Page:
Kendrick Lamar’s first three albums mark one of the strongest winning streaks in hip hop this century, perhaps even in the genre’s entire history.  The debut LP from the MC, 2011’s Section.80, although displaying a young rapper still finding his voice, was a fantastically strong first effort, on which Lamar planted the seeds for what would grow into his own innovative and definitive brand of conscious jazz rap on his sophomore record, good kid, m.A.A.d city, released the following year.  With the rapper’s hometown of Compton, California acting as the bedrock on which this album’s lyrical themes were constructed, Lamar exhibited an almost unparalleled illustrative ability with regards to the intricacy and eloquence with which he explored the record’s narrative, proving himself to have a keen eye for the finest of descriptive details.  If Section.80 was the seed and good kid, m.A.A.d city was the flower, Lamar’s previous album, To Pimp A Butterfly, was the fruit of his labours.  The phrase ‘instant classic’ is thrown around far too much and is clearly oxymoronic in nature, but few albums have defied the logical discrepancy of this remark like To Pimp A Butterfly, as now, only two years after its release, it is already regarded not just as one of the greatest hip hop albums of the decade or the century, but of all time, and for good reason.  Lamar’s storytelling capabilities conveyed on his second album blossomed into an even more meticulous, introspective and cogent exhibition of analytical dexterity on To Pimp A Butterfly, an album that is as constructive as it is deconstructive.  What’s more, the forceful yet classy West Coast jazz rap instrumentation accompanied the rapper’s vivid ruminations perfectly, playing into the album’s narrative to an emotional and sonically descriptive degree, as if it were the score to a piece of cinema.  Just as impressive as his individual records is the consistently high level of quality of every project Kendrick Lamar has put his name to thus far in his career, with the rapper not solely growing with each release, but also reinventing some aspect of his musical identity in one way or another.  Of course, having set such a high bar for himself — with even untitled unmastered., an album of leftover recordings from the To Pimp A Butterfly sessions, being amongst the best hip hop releases of last year — following up any of his records would prove an arduous feat, but this is even more true of the musician’s third album.  After all, how exactly does one conceive the successor to a masterpiece?  Many artists may choose to try their hand at a completely new avenue of creativity, whilst others may simply take a step back from the grand undertakings of their previous work and embrace a more collected and pragmatic approach to their craft.  Kendrick Lamar’s fourth full-length studio album, DAMN., falls into the latter category.   In this sense, DAMN. retains the most pop appeal and general accessibility of any Kendrick Lamar project thus far, pulling instrumental influences from the more mainstream derivatives of rap more so than his usual hardcore hip hop and jazz rap stylings.  Moreover, with regards to the overall scope of DAMN., Lamar surely intended for this record to be much less grand and much more self-contained than albums like good kid, m.A.A.d city and To Pimp A Butterfly, with the recurring themes of the album being less overtly conceptual in nature, rather they are much more disjointed and even occasionally conflicting.  Indeed, upon my first listen of DAMN., its most striking quality was just how blatantly conflicted it is, almost to the point of inconsistency at times, although not necessarily to a fault.  Lyrically, Lamar covers many subjects that have appeared in abundance on his previous projects, but whilst displaying some obvious internal conflict, particularly with regards to his relationship with his devout Christian faith.  In this sense, the dishevelled disposition of DAMN. comes across almost as if it is a deliberate ploy by the artist that he manipulates at his will in order to suit his discrepant narrative, although there are instances in which Lamar seems to lose his grip slightly, exposing some cracks in the album’s execution.  Nonetheless, even amidst much of the chaos that ensues on his latest release, Lamar manages to display an acute attention to detail in the direction it takes, resulting in DAMN. being no less intriguing than the rapper’s previous output, if noticeably more fractured.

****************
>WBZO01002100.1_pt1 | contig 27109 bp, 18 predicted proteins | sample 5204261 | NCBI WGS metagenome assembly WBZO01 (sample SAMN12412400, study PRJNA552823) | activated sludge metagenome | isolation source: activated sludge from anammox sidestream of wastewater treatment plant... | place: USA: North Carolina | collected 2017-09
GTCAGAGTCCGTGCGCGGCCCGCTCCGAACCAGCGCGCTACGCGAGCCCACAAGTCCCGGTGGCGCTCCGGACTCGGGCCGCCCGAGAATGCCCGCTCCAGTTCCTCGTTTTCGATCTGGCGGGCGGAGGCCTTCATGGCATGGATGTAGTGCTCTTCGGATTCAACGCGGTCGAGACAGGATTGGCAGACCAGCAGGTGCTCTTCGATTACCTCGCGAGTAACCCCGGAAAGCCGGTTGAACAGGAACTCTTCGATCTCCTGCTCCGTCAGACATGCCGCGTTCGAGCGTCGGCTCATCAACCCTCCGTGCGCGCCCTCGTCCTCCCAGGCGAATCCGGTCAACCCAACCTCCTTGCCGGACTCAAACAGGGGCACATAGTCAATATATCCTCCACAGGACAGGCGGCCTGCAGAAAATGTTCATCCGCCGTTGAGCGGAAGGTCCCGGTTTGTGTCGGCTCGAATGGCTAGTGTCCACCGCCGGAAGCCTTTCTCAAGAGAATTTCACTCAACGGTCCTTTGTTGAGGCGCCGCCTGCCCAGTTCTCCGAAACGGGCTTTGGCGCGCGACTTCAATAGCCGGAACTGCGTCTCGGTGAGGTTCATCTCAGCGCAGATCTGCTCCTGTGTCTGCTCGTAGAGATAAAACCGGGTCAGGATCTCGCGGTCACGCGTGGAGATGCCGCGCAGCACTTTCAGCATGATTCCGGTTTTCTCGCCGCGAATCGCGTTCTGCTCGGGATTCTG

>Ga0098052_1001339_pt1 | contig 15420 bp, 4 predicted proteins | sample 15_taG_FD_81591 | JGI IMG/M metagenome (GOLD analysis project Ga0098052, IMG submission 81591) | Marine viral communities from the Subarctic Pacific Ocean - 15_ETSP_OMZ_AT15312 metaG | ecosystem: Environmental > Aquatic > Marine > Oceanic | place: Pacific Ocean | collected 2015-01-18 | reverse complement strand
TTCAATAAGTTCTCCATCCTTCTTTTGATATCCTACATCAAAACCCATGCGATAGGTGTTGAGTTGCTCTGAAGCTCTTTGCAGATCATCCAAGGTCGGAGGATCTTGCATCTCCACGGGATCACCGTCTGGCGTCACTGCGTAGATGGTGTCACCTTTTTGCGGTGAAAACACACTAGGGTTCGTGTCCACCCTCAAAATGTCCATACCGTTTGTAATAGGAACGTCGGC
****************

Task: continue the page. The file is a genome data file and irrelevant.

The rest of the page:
If there is one defining dichotomy that encompasses the conflict Kendrick Lamar faces on DAMN., it is laid out in the very opening words of the album from anonymous producer Bēkon: “Is it wickedness? / Is it weakness? / You decide / Are we gonna live or die?”  Wickedness and weakness, along with the religious connotations consistently present in this binary, are the primary concerns of Lamar on this new project.  Not only could one draw a clear-cut line between the tracks on the album that reflect the rapper’s weakness and those that demonstrate his wickedness, Lamar teeters between the two even on a song-by-song basis, seemingly as a means of embodying the constant confusion and frustration suffered by the artist across this collection of songs.  Indeed, whereas Lamar has always been vocal about his Christian beliefs, DAMN. comes across as being almost centrally focussed on the conflicted feelings regarding his faith in recent times, hence the division between wickedness and weakness.  The salient message of the Book of Deuteronomy is one concerning the relationship between Israel and Yahweh, with God promising the Israelites blessings in return for their obedience to him (i.e. weakness on their part), or damnation should they disobey his teachings (i.e. wickedness).  Similarly, just as the choice between life and death is mentioned during the opening moments of DAMN., a great deal of Deuteronomy is dedicated to Moses pleading with the Israelites to submit themselves to God, thus choosing health over plague and life over death.  In this regard, the listener seems to be faced with a similar choice, in that DAMN. plays out differently depending on how one chooses to listen to it.  The introductory skit of BLOOD. depicts Lamar being shot by a blind woman as he offers to help her, whilst the closing track, DUCKWORTH., details a series of events that ensure the rapper lives.  Throughout the latter track, Lamar tells the story of a man named Ducky who works at a KFC drive-thru, and another man, Anthony, who once robbed the restaurant at gun-point and plans to do the same again.  Ducky makes sure to treat Anthony to free food whenever he visits the restaurant, fully aware of who this man is and his previous burglary, as a means of getting on his good side and preventing him from repeat offending.  In the final lines of the track, Lamar reveals the KFC worker to be his father — with ‘Ducky’ being a shortening of the artist’s legal surname, Duckworth — and Anthony to be Anthony Tiffith, or Top Dawg, founder of Top Dawg Entertainment and the man who signed a teenage Kendrick Lamar to his record label and kickstarted his career.  This is disclosed as Lamar acknowledges that, if his father had not extended his kindness to Anthony, he very well could have been killed by Top Dawg, thus completely transforming Lamar’s life, in that his future employer would be in prison, with the rapper himself being left young and fatherless to “die in a gunfight”.  With this final line being interrupted by a gunshot, the significance of this story is lifted beyond just an amusing coincidence by Lamar.  In making numerous references to putting things “in reverse”, with Bēkon once again appearing at the beginning of the track to say, “We gon’ put it in reverse”, and with the cut ending with the audio being reversed and the rapper repeating the first line of his introductory skit, both outcomes of the life-death dichotomy are reflected.  If DAMN. is played forwards, Lamar lives, but if played in reverse, he dies.  Of course, as impressive as Lamar’s intricate detail when fleshing out this abstract concept is, its meaning is ultimately uncertain, although it is arguably up to the listener to decide.  In this sense, DAMN. is far less decisive and well-defined than Lamar’s previous two records, being riddled with confusing contradictions, which is itself a contradiction, given how much more accessible this album is musically speaking.  Although the extent to which all of these discrepancies and conflicting themes are controlled by the artist and employed to convey some grander concept is unclear, it can be safely assumed that much of the speculation surrounding the significance of the album’s narrative is out of his control.  Ironically enough, this engenders some conflicting feelings within myself regarding the success of this album’s narrative.